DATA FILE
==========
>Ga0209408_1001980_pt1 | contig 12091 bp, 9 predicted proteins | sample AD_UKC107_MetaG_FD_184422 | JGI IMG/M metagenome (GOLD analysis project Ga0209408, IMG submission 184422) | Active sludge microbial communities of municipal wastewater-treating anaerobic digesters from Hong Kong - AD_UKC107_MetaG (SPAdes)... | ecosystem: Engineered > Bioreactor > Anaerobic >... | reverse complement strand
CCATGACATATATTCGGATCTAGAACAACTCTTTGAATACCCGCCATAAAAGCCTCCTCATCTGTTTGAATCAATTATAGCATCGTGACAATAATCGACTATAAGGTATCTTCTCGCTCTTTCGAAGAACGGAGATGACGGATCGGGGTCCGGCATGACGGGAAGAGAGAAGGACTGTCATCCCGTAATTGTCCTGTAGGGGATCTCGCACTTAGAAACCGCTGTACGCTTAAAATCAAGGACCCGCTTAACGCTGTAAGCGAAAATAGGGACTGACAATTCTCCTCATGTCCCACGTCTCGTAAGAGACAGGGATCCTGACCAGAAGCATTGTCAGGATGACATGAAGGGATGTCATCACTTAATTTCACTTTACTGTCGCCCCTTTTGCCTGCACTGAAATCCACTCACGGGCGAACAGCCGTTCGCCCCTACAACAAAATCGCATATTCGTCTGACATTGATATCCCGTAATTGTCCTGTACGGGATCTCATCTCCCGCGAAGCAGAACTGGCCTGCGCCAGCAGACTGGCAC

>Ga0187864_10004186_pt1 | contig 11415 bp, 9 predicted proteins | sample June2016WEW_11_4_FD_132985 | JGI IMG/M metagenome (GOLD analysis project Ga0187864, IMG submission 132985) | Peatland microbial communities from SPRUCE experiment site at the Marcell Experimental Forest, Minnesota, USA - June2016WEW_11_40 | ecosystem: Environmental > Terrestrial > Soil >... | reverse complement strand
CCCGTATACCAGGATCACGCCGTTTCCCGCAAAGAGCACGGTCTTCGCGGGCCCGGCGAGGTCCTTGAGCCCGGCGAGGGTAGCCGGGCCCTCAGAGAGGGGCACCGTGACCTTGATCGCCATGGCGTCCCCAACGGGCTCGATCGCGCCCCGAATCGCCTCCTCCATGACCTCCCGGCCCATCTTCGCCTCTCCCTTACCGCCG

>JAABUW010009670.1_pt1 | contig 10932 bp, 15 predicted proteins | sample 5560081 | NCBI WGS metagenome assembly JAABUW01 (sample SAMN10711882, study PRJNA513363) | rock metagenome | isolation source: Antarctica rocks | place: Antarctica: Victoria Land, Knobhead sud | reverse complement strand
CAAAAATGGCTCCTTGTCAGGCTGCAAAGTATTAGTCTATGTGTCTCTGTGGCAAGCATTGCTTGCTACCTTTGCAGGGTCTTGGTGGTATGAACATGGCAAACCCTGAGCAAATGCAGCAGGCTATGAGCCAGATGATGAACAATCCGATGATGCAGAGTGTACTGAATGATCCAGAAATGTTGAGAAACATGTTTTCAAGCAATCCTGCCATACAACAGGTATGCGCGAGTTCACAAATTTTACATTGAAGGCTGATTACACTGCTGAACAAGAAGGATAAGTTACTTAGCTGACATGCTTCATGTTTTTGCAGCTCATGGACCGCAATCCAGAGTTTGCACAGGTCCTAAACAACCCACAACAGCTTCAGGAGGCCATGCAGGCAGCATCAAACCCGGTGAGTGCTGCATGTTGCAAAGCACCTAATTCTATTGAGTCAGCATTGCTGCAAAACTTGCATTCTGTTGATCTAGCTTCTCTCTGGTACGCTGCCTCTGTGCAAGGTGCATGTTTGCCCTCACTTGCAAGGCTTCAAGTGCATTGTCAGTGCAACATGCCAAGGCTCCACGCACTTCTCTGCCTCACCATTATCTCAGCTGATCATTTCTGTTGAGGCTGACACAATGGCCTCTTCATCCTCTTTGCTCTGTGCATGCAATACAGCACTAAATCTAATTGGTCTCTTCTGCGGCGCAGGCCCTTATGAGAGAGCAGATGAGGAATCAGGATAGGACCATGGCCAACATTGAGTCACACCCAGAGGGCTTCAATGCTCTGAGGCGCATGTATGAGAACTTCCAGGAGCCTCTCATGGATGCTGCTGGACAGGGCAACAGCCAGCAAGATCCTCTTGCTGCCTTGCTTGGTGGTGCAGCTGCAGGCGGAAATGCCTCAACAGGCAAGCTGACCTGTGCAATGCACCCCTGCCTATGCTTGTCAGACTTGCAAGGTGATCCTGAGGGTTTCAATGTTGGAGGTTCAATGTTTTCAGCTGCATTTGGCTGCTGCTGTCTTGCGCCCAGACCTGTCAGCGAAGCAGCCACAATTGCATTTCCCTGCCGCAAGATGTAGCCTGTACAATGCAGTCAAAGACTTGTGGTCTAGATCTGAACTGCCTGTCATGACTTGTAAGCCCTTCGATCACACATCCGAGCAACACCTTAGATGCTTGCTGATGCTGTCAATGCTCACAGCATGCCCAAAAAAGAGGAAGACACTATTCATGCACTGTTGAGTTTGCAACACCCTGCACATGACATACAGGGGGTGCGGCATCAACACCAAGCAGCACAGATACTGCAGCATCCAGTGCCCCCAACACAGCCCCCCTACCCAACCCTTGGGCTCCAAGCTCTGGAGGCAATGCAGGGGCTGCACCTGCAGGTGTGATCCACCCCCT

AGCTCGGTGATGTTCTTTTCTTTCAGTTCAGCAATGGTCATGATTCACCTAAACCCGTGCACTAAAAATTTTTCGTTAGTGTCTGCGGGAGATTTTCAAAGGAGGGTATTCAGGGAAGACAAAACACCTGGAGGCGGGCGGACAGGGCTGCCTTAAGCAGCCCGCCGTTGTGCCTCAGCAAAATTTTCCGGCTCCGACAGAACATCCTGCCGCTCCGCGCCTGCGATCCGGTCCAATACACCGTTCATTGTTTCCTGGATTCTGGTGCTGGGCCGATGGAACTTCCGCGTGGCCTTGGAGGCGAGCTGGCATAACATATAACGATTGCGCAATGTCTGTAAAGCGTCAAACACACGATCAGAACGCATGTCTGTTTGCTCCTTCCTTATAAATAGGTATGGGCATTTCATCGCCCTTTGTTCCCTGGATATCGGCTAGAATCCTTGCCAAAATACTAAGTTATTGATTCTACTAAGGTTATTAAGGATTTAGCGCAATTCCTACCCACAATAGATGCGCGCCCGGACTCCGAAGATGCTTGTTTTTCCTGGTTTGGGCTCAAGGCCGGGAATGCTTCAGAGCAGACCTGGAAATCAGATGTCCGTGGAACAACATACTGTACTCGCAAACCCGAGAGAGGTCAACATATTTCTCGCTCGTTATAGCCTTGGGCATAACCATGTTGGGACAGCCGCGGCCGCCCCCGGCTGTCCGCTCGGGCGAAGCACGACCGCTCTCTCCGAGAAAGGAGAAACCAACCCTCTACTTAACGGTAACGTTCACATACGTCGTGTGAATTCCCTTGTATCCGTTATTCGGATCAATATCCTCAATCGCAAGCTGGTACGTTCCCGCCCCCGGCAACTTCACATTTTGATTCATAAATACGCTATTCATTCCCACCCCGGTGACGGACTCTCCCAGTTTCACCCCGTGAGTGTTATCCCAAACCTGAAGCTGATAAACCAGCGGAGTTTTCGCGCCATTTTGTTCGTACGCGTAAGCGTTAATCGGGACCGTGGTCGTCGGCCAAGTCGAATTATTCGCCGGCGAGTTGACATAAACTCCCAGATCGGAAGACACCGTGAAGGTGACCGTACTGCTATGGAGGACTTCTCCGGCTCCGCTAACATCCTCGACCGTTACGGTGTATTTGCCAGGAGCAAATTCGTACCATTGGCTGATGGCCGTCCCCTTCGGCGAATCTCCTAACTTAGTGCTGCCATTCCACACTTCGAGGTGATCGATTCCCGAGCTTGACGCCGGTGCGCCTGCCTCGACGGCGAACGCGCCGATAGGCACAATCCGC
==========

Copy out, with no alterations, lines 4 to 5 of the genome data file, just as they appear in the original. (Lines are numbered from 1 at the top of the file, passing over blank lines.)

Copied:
CCCGTATACCAGGATCACGCCGTTTCCCGCAAAGAGCACGGTCTTCGCGGGCCCGGCGAGGTCCTTGAGCCCGGCGAGGGTAGCCGGGCCCTCAGAGAGGGGCACCGTGACCTTGATCGCCATGGCGTCCCCAACGGGCTCGATCGCGCCCCGAATCGCCTCCTCCATGACCTCCCGGCCCATCTTCGCCTCTCCCTTACCGCCG

>JAABUW010009670.1_pt1 | contig 10932 bp, 15 predicted proteins | sample 5560081 | NCBI WGS metagenome assembly JAABUW01 (sample SAMN10711882, study PRJNA513363) | rock metagenome | isolation source: Antarctica rocks | place: Antarctica: Victoria Land, Knobhead sud | reverse complement strand